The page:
Wednesday, March 21, 2012

A Big Decision

The details of this post will probably be somewhat boring to most of you, but it was helpful for me to get it into writing for my own thought organizational processes and also to help loved ones better understand the decision we're facing. 

On Thursday Spence went in for his clinic visit before his bone marrow biopsy/spinal tap and the doctors were raving about how wonderfully Spencer was responding to treatment.  The doctor then told us that she had been discussing the specifics of Spencer's case with doctors at several other institutions and that the feedback was mixed about what treatment was best in his situation.  Although most of the institutions (including his own oncologist) still recommended proceeding with transplant, but because of how well he was responding to treatment, some of the institutions our doctor consulted with thought that the transplant was too risky and recommended finishing the chemo without the transplant.     Although we'd recently been nursing our own doubts about the transplant, we'd been going forward with plans trusting that medically this was the way we were supposed to go.  With this newly expressed uncertainty from the doctor, we found ourselves hurtled  into a complete conundrum as suddenly we weren't just faced with the choice of where to do the transplant, but also whether to do the transplant at all.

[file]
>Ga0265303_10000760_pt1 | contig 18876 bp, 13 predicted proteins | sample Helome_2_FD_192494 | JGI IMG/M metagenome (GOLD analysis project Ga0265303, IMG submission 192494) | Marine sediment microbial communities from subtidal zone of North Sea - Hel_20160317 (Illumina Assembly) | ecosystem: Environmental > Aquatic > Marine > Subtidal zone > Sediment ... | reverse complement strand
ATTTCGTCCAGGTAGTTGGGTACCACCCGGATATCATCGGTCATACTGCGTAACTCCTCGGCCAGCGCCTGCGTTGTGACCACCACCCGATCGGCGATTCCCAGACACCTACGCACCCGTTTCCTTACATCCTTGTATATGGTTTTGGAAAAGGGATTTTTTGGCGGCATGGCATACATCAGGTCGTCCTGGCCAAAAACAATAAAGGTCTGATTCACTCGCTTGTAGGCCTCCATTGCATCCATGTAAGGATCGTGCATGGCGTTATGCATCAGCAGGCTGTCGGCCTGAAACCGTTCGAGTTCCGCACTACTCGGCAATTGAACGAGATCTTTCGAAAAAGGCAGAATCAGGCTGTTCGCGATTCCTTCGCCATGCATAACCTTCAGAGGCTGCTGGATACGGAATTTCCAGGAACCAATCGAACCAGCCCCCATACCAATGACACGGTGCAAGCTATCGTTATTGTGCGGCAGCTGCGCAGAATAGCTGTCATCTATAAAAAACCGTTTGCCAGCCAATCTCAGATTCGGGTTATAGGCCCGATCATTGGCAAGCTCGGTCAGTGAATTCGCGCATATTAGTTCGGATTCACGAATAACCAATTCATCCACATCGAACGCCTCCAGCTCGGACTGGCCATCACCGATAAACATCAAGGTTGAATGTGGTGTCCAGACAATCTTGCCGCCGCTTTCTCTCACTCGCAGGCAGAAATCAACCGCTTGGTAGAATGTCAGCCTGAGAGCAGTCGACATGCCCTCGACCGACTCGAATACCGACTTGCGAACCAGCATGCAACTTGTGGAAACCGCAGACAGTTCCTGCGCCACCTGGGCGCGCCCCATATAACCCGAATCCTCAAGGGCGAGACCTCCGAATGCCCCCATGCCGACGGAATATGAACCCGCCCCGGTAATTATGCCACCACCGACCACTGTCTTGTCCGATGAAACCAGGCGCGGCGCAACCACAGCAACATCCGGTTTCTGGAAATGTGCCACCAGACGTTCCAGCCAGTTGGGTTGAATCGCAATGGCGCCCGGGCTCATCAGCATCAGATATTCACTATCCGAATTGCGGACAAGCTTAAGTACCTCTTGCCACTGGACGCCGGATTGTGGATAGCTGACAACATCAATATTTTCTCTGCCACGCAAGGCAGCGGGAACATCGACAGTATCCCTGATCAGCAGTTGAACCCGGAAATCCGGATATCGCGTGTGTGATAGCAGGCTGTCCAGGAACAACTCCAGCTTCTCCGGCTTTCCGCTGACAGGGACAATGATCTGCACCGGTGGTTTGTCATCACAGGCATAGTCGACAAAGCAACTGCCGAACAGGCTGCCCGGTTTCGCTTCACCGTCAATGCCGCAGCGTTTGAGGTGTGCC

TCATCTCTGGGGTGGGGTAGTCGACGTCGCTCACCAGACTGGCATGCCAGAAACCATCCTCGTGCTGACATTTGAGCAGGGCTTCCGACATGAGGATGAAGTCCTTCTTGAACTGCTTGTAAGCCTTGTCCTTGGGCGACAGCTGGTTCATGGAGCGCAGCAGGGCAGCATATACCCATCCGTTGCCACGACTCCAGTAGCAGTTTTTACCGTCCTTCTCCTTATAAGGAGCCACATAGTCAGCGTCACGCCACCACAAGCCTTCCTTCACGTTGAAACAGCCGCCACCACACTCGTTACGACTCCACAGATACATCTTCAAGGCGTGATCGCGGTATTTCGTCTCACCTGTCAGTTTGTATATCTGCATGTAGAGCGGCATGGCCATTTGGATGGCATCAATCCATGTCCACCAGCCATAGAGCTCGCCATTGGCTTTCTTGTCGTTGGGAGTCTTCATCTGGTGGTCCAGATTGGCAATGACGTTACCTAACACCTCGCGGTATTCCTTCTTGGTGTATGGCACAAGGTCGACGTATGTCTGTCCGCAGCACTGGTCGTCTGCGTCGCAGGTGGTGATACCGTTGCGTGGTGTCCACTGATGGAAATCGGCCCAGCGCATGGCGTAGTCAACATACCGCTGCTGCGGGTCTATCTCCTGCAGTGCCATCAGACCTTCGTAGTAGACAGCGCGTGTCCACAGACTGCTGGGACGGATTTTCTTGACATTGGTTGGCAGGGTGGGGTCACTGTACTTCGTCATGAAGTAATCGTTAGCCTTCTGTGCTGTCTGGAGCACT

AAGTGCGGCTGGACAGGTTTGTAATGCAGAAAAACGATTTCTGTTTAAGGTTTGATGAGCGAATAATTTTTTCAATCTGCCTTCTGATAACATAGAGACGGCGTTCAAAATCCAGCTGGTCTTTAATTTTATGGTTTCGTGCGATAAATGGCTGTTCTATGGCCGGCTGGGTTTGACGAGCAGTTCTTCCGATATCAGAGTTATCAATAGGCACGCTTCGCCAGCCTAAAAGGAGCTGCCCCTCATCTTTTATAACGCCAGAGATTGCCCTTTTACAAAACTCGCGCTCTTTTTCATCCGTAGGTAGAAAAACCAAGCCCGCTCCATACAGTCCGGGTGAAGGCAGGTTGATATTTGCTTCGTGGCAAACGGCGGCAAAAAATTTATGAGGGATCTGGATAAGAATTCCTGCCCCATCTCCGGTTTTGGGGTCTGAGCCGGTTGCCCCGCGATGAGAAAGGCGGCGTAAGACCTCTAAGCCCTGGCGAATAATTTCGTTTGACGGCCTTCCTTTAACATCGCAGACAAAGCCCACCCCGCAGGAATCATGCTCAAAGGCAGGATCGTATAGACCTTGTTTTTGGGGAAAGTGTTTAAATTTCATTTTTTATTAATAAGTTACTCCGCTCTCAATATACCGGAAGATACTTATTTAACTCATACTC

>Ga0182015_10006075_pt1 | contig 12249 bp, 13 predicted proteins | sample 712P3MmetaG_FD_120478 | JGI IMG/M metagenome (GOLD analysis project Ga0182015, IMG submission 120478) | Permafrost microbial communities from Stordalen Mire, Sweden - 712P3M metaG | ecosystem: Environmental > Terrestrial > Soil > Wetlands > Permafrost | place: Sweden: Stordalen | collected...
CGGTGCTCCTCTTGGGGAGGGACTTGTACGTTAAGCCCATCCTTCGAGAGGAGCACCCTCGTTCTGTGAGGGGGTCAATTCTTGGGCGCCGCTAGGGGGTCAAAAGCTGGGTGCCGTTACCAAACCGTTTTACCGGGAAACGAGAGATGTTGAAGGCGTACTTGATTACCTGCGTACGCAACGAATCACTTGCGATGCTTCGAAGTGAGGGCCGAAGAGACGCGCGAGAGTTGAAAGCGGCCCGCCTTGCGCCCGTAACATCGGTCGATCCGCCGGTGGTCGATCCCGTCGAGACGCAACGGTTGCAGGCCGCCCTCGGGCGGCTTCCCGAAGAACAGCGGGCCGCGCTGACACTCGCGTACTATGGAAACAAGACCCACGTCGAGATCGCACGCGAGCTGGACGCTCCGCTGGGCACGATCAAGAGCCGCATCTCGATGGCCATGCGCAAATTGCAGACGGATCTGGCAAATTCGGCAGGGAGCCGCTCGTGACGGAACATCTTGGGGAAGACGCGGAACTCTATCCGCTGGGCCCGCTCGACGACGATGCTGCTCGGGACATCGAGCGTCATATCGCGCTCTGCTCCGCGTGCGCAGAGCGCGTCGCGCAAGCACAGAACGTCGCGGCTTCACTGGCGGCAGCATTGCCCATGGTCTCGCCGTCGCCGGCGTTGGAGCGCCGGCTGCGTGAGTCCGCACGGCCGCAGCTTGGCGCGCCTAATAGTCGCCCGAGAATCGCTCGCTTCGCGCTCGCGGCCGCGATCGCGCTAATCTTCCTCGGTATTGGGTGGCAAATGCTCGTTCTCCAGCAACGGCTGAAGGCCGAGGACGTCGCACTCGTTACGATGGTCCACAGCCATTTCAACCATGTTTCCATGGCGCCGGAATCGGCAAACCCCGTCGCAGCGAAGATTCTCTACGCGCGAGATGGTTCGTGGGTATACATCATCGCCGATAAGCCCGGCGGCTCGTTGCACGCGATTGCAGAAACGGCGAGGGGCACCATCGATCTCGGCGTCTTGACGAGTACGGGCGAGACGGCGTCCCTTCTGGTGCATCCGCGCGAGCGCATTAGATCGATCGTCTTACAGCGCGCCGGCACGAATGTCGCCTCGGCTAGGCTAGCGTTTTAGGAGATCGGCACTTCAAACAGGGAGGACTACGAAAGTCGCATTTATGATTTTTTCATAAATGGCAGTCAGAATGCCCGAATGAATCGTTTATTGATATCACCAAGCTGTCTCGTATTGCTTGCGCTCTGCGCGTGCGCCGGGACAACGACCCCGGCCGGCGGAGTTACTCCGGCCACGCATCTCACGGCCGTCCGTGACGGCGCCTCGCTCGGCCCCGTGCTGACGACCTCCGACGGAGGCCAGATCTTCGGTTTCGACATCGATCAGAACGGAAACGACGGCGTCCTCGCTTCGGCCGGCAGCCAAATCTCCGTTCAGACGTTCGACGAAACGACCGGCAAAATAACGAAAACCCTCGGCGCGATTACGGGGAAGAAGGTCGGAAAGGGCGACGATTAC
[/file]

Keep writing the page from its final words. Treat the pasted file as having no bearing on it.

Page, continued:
Since then we've been praying and immersing ourselves in medical research far over our heads to comprehend fully.  Our emotions have gone back and forth as we realize that there's no easy answer to the question.  Transplants are risky procedures with a somewhat significant mortality rate and a whole host of possible life-long scary side effects, but since they offer the best chance for a complete cure (60% without transplant, 75% with transplant), they are still recommended for intermediate risk patients like Spencer with an exact sibling match.  If he didn't have a sibling match they wouldn't even be talking about a transplant at all.    The drawback to not going forward with the transplant is that if the AML were to relapse,  it is more difficult to treat the second time around and would involve more hospital time, more chemo, and a transplant anyway.   Either way, we feel like gamblers who instead of making decisions about money, are determining the quality of our son's future life.